Does Technology Drive History: the Dilemma of Technological Determinism (1994)
How do we write the history of science and technology? If we set aside technological determinism than we must also abandon the idea that changes and shifts in technology govern the restructuring of social formations and organizations or of cultural practices. So how do we capture the dynamics of the interactions of science and society without resorting to new reductionisms that substitute a new universal for an old one? Neither can we assume that technical change represents a unified process.
Deterministic approaches to the history of technology have meant that the situational links between technical changes and social and political relations have often been left unspecified and under-investigated, because technological determinism insulates technological change from extra-technical initiatives. But once we move past linear and reductionist accounts of technological change we can begin to fill in some of the gaps and silences of the history of technology and science. Gaps such as non-Western concepts of technology and technical practice, technical-environmental relations, technologies of sexuality and family limitation, or to technologies of the management of the incarcerated or the dead.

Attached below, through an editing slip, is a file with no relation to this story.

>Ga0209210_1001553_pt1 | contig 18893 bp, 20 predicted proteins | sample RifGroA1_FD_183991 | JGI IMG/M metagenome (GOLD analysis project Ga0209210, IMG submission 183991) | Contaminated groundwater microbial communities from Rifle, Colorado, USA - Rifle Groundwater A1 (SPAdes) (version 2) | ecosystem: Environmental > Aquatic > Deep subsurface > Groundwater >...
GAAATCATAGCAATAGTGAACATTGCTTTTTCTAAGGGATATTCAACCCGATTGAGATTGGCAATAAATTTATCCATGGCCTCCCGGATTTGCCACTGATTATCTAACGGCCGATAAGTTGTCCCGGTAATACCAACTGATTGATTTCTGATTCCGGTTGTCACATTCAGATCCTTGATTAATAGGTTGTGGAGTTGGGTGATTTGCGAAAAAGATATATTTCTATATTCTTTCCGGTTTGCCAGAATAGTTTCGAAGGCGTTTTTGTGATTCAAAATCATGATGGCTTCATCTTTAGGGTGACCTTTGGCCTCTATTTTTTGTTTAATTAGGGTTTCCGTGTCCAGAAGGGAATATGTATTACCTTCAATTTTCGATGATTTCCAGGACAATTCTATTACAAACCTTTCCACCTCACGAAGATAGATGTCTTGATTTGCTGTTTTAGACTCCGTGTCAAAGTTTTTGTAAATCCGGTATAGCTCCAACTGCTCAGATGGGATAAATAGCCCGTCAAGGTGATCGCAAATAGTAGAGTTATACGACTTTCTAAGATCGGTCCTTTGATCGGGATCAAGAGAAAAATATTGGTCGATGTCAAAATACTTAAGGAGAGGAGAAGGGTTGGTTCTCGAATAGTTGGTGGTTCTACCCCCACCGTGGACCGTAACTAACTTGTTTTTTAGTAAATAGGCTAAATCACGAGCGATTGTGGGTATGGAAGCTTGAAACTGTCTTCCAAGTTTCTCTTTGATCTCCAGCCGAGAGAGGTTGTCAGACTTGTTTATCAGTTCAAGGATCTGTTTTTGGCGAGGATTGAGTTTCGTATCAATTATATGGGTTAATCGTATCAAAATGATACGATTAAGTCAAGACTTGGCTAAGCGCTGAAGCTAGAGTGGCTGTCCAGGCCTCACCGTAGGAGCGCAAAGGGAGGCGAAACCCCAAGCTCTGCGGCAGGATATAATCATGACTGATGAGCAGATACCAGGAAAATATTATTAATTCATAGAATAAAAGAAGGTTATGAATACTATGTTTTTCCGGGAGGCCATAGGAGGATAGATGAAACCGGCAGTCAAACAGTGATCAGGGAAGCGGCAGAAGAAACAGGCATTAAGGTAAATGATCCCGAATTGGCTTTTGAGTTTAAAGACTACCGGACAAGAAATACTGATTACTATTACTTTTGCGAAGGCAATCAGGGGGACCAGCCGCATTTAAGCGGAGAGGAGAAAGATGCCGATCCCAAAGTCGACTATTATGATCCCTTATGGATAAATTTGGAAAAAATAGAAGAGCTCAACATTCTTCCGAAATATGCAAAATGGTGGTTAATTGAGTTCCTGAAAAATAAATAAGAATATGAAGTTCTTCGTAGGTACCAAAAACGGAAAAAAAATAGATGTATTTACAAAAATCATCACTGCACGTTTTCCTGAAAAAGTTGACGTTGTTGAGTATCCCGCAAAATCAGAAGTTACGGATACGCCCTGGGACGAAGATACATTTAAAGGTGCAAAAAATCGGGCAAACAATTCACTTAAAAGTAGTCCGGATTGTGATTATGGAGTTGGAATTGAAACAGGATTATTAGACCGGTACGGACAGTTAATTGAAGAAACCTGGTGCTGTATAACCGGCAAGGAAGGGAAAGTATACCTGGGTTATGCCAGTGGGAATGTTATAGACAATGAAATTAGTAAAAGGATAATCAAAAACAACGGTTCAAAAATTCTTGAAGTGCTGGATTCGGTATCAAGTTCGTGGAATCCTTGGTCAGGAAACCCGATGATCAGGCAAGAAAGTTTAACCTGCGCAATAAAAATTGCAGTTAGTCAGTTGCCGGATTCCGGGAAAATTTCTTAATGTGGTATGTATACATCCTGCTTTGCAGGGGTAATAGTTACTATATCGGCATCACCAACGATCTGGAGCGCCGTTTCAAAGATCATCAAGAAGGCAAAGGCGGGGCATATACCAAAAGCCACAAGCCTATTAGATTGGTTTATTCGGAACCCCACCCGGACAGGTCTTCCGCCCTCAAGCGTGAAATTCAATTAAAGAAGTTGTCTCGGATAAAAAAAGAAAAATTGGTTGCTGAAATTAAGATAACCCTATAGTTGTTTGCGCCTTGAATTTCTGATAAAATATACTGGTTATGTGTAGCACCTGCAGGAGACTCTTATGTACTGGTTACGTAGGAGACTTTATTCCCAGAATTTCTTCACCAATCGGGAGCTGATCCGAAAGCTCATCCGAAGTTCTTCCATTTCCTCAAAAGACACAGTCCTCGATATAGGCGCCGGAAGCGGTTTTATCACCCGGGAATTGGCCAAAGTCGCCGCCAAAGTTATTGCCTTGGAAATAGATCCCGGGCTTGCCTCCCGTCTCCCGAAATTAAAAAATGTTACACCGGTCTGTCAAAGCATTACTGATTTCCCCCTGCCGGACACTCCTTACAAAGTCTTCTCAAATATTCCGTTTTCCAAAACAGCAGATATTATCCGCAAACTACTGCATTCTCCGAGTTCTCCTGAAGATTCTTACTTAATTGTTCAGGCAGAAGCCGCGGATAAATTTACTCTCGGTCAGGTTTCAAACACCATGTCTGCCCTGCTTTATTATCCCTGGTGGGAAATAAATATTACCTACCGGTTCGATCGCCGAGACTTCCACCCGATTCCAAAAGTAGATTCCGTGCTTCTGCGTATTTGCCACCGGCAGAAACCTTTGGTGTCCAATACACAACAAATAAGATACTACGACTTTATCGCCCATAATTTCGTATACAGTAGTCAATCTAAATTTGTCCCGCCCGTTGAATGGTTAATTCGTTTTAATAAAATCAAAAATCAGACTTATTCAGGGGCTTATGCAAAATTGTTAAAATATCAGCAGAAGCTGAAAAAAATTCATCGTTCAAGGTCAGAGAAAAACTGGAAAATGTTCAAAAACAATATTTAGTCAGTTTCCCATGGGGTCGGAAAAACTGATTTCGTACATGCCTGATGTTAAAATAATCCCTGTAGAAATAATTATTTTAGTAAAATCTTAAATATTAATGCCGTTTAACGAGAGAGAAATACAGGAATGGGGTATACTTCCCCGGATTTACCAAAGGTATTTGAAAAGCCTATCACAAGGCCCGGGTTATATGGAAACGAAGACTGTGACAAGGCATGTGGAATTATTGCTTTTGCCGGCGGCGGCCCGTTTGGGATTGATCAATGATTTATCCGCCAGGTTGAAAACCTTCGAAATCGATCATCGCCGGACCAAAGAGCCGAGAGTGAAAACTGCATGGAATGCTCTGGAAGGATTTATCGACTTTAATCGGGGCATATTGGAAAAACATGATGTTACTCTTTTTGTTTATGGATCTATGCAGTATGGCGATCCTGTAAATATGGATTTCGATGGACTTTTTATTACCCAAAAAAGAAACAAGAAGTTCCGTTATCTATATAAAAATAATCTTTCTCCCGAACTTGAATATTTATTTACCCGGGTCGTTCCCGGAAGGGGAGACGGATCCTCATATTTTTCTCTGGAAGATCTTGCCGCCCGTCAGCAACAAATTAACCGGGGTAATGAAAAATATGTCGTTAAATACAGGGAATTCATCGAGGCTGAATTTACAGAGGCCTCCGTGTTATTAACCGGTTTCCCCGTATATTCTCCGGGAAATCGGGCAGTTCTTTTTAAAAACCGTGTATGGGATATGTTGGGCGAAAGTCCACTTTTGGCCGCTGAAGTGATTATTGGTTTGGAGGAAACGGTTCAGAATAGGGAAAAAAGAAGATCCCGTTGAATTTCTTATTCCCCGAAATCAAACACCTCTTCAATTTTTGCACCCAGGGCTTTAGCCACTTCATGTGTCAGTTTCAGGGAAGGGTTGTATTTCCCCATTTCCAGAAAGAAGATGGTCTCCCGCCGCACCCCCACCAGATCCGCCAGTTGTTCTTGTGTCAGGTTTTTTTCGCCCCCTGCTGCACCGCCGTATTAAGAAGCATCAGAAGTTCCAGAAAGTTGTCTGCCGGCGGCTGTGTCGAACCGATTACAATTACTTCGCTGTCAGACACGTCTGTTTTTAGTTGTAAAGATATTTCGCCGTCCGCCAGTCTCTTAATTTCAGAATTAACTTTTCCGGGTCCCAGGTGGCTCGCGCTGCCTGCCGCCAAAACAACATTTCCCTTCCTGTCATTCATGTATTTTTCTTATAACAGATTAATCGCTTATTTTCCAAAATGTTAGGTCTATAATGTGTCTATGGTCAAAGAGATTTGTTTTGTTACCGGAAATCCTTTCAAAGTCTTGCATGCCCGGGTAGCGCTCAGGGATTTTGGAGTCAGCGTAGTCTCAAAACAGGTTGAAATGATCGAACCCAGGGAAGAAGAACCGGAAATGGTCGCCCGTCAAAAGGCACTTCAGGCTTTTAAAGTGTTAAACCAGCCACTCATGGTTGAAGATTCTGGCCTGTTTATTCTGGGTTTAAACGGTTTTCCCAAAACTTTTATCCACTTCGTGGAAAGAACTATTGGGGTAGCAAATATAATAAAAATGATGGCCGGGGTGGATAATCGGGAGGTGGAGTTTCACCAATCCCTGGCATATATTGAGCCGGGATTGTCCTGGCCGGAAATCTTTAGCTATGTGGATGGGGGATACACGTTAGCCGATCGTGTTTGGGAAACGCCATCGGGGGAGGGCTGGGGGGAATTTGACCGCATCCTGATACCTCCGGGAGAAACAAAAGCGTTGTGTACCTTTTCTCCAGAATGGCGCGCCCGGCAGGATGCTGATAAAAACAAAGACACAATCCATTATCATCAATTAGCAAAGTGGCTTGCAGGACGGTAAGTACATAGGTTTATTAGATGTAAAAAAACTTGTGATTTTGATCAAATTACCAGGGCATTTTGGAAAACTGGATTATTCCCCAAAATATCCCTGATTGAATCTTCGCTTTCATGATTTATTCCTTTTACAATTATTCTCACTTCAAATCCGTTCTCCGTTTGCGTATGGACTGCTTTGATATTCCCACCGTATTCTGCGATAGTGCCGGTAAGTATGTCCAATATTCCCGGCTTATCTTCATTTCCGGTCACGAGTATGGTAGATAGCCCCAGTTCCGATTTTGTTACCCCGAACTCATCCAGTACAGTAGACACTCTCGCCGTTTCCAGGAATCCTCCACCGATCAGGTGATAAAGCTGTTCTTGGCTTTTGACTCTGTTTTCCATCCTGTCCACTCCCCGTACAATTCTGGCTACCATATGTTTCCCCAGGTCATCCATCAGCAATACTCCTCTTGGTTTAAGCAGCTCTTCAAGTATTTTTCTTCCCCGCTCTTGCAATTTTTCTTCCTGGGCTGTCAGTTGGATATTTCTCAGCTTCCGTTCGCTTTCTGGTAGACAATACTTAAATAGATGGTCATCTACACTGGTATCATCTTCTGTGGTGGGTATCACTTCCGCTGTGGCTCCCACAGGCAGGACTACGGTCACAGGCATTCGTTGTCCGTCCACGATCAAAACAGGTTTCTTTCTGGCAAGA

It is Scranton’s belief “that technological change proceeds in the absence of overarching rationalities; that it proceeds along multiple coexistent trajectories; that links between technical change and sociopolitical relations are intimate and underspecified; and that stepping beyond reductionist teleologies reveals an array of intriguing silences in the history of technology.” (p. 163)